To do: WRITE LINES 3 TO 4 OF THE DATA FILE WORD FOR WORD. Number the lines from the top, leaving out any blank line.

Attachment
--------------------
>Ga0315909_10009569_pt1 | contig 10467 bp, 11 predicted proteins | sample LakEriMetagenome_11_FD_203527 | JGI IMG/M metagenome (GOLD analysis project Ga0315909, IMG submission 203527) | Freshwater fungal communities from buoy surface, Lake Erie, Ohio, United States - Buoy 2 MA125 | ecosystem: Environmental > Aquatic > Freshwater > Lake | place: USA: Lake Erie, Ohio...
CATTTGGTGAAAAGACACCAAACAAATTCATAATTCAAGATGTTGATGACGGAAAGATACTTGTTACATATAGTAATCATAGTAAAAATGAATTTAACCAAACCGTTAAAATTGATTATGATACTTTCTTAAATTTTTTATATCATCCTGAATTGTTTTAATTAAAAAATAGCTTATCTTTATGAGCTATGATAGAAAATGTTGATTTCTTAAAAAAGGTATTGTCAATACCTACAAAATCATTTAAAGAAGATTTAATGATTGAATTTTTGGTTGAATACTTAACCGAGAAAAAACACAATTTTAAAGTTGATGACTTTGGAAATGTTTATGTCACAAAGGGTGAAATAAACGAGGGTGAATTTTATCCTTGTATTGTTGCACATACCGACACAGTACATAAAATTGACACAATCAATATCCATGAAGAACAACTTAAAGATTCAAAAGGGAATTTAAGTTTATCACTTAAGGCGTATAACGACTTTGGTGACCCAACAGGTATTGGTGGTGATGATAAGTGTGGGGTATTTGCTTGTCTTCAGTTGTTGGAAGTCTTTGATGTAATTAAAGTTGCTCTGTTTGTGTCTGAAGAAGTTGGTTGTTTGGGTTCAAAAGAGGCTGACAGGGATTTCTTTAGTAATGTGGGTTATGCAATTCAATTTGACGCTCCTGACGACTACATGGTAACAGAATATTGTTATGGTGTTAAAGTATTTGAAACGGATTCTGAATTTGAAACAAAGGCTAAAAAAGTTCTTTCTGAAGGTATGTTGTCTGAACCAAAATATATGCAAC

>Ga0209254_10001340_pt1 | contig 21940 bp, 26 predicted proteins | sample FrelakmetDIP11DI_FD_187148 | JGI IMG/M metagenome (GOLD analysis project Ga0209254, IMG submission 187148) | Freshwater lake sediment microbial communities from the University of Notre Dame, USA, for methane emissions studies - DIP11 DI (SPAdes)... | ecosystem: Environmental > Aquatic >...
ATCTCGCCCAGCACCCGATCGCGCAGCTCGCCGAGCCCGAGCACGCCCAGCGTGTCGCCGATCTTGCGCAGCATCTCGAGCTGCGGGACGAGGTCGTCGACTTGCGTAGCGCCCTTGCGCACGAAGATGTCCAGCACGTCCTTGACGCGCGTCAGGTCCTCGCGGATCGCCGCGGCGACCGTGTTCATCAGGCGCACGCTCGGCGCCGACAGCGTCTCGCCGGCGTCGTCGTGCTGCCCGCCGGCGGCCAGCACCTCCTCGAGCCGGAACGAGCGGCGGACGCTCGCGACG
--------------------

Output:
>Ga0209254_10001340_pt1 | contig 21940 bp, 26 predicted proteins | sample FrelakmetDIP11DI_FD_187148 | JGI IMG/M metagenome (GOLD analysis project Ga0209254, IMG submission 187148) | Freshwater lake sediment microbial communities from the University of Notre Dame, USA, for methane emissions studies - DIP11 DI (SPAdes)... | ecosystem: Environmental > Aquatic >...
ATCTCGCCCAGCACCCGATCGCGCAGCTCGCCGAGCCCGAGCACGCCCAGCGTGTCGCCGATCTTGCGCAGCATCTCGAGCTGCGGGACGAGGTCGTCGACTTGCGTAGCGCCCTTGCGCACGAAGATGTCCAGCACGTCCTTGACGCGCGTCAGGTCCTCGCGGATCGCCGCGGCGACCGTGTTCATCAGGCGCACGCTCGGCGCCGACAGCGTCTCGCCGGCGTCGTCGTGCTGCCCGCCGGCGGCCAGCACCTCCTCGAGCCGGAACGAGCGGCGGACGCTCGCGACG